SZ: Works like the “Nanjing Yangtze River Bridge” and “Colorful Lanterns of the Shangyuan Festival” have manifested a literati understanding of time and space, involving also the experience and pursuit of extreme feelings like birth and death, sickness and aging, sorrow and joy, parting and reunion. Is this a central thread in the genealogy of your work? Do you find any contradiction between the core of the Chinese literati spirit and the creative methods of contemporary art?
QZJ: Yes, we might say that the “sighing” approach to life found in the Chinese literati’s approach to time and space—which we see in sayings like “[life is as passing as] the footprints of birds in the sand,” “as ephemeral as a fleeting cloud,” and “our descendants will one day look back at us as we today view our ancestors”—constitutes a core thread of my practice.
“The Nanjing Yangtze River Bridge Project” was primarily intended to deal with the value system that says “even common people cannot be deprived of their will,” and to reflect upon the monumentality of large-scale construction projects. Great revolutions always kidnap the fate of the common people with ideals, whether this grand ideal is called “revolution” or, as we find today, “success.” Traditional Chinese thinking has a profound ability to face the void in terms of its approach to power, and a profound sense of empathy and appreciation toward the defeated. Ambition and supremacy, no matter how great, ultimately end up as objects of commemoration. Common people, like bamboo, bend and bow in the face of a strong wind, but do not break; when the wind passes, they stand straight again.
“Qiu’s Notes Project: Colorful Lanterns of the Shangyuan Festival” moves in a similar direction by exploring the latent texts of the theater of the history of sketching, seeking certain genetic traits. The basic structure of such historical stories is acted out again and again in various different eras, including our present age.
As such, my interpretation of Chinese culture emerges from contemporary questions, and the use of contemporary modes of production in terms of form is also necessary in a certain way—there is no contradiction here. The problem is that the methods of contemporary art remain too simple, not subtle enough, and have produced a contemporary audience that brusquely and blindly worships fashion.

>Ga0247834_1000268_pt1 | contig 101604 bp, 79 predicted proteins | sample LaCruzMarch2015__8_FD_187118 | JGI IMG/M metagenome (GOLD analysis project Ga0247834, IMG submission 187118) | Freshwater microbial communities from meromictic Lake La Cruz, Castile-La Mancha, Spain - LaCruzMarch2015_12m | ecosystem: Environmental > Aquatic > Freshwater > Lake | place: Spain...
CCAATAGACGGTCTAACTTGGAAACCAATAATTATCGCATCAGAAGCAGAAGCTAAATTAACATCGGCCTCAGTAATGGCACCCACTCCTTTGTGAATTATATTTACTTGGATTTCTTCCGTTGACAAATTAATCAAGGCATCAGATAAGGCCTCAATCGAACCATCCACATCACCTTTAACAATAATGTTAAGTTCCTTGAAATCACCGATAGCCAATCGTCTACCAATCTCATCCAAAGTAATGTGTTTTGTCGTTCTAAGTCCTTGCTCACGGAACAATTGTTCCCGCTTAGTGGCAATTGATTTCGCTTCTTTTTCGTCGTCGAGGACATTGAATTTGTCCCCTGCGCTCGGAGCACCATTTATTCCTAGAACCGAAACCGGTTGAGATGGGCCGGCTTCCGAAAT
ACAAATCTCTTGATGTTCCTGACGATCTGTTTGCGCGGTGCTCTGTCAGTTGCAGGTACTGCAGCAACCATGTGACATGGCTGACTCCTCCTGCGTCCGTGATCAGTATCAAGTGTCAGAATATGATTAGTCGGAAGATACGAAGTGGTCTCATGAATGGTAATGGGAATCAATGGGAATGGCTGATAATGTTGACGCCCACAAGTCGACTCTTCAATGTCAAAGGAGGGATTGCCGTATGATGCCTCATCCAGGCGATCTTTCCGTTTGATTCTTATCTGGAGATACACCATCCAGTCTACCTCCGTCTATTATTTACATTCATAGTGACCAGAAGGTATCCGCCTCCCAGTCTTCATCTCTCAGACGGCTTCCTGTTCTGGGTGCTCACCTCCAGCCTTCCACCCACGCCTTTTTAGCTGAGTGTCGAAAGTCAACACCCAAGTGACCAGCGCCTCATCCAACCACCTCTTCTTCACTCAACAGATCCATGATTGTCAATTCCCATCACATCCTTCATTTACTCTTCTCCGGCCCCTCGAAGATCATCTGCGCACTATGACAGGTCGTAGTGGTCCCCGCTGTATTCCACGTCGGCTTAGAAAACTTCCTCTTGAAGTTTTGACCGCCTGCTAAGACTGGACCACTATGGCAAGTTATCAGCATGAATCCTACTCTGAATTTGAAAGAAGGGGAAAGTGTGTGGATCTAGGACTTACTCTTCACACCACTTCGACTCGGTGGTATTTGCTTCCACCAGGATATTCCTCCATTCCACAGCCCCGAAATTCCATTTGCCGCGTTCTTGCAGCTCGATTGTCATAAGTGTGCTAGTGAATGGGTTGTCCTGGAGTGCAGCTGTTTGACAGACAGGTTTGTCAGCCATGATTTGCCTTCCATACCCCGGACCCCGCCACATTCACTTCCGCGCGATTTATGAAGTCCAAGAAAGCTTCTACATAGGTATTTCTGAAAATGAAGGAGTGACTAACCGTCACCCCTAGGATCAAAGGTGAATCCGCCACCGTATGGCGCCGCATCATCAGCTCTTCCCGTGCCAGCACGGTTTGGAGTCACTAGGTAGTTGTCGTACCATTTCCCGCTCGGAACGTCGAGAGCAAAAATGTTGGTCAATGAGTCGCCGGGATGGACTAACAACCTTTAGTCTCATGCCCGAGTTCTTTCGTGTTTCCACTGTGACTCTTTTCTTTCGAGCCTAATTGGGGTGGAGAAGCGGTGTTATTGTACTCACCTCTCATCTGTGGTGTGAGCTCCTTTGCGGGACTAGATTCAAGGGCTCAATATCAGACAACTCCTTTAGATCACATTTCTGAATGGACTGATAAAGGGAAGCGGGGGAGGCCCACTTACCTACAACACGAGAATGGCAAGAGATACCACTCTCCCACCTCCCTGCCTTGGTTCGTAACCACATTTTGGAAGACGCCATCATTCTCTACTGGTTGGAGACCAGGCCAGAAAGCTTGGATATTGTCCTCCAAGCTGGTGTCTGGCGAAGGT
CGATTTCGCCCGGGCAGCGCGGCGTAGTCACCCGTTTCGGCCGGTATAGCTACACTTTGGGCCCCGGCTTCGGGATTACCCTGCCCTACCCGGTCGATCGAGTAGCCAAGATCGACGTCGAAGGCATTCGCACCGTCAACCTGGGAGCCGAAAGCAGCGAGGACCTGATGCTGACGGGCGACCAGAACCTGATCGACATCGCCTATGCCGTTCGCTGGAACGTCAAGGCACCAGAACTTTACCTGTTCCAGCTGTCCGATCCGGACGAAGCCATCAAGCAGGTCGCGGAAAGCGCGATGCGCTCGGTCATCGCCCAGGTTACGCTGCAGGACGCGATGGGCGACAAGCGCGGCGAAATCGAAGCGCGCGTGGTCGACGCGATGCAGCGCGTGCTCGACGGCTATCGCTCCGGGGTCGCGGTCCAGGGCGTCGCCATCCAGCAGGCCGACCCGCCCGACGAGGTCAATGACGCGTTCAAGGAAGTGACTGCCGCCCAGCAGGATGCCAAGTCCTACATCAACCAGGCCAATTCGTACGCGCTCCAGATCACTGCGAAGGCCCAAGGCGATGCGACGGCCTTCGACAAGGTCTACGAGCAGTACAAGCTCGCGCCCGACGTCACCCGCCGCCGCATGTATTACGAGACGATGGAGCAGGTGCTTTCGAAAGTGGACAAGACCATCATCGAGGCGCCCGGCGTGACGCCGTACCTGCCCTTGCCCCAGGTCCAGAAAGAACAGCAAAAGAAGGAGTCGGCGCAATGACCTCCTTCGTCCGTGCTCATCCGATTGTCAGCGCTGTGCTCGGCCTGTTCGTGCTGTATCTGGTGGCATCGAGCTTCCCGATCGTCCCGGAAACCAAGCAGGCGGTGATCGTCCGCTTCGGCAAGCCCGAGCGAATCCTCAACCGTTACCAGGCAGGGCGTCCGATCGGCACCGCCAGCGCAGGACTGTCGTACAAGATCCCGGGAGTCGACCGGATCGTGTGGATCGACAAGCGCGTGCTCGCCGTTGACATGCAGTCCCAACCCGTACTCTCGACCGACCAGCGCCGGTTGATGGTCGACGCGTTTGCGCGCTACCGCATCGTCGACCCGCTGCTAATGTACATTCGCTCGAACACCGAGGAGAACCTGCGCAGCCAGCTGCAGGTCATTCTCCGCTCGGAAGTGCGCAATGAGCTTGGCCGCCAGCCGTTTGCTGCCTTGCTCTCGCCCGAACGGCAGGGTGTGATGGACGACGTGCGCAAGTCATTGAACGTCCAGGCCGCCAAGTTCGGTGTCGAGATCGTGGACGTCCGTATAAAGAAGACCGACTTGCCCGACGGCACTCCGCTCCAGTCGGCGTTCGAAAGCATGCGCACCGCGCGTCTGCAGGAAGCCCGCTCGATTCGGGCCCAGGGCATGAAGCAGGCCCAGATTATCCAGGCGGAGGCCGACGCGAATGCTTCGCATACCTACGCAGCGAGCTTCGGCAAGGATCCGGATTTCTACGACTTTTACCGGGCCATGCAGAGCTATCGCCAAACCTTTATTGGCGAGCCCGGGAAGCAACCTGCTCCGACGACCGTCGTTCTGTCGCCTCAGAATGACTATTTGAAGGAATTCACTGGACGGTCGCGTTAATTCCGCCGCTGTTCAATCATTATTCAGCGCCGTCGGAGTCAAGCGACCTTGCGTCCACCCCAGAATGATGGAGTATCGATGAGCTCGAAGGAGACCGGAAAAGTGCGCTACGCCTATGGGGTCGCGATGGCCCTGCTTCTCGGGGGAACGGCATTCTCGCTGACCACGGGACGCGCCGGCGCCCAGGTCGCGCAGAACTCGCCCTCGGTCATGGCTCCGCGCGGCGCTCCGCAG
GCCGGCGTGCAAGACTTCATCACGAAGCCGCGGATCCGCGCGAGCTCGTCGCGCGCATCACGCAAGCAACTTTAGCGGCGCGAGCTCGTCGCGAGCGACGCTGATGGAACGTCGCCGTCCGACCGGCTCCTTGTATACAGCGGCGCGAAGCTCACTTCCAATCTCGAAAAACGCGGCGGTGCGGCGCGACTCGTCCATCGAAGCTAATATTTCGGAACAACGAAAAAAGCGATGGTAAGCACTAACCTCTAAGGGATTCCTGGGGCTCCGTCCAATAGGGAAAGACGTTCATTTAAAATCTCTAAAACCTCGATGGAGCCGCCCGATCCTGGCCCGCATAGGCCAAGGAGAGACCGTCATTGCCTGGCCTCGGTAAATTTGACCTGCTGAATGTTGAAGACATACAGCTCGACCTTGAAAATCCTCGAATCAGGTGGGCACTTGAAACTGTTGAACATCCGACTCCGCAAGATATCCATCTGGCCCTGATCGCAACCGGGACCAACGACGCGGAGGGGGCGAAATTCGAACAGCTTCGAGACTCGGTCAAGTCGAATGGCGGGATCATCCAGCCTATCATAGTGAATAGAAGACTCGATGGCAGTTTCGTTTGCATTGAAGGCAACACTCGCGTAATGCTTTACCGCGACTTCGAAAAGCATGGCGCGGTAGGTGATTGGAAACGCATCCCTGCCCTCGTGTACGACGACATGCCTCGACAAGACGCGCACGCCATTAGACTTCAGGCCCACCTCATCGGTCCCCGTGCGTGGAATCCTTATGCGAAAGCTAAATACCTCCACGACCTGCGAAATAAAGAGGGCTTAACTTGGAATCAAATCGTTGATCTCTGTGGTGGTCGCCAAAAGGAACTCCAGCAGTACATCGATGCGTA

SZ: You also have a blog called “Extraordinary Site,” which has maintained a steady rate of updates for many years; the diary seems to be a habit of yours, a method of documenting what happens in the here and now. Has this kind of diary also become a form of inscription, bearing with it your longstanding sigh for “the footprints of birds in the sand”?
QZJ: The “Extraordinary Site” blog was started in late 2005 and has run through the present. It has been viewed almost three million times and currently has 200 visits a day. It has become a medium, and its content is often reposted by other websites, so I cannot really take it as a diary for my own use. What I write there is usually block text, though I sometimes also use it as an educational platform.
Outside the blog, I still insist on writing a diary. When I was young I read the diary of Zeng Guofan and felt markedly inferior, knowing that man could live more seriously and more responsibly. Even if one simply records a few trivial things every day, this too is a time for self-contemplation. Though in these diaries outside of my blog, I do not record everything. To a certain degree, I see my diary as a letter to my future self.
This is not to say that all everyday incidents are worthy of inscription or engraving, but every single day is worth seriously reviewing. Besides the loneliness of “the footprints of birds in the sand,” we also have a concept of cyclical thinking: grief and joy are intermingled, after desperation comes hope, and after liberation there is responsibility. In the story of “The Old Man Who Moves Mountains,” the logic that “I shall leave a son behind, and through him a grandson” marks an instance of such cyclical or staged thinking, just as Liang Qichao said that “Success does not depend on me.” As I grow older I occasionally think that the masters of the past live on in my person. And of course, some tasks that currently lie with me will ultimately be passed down to the next generation to complete. The recording of a diary is related in some way to this awareness.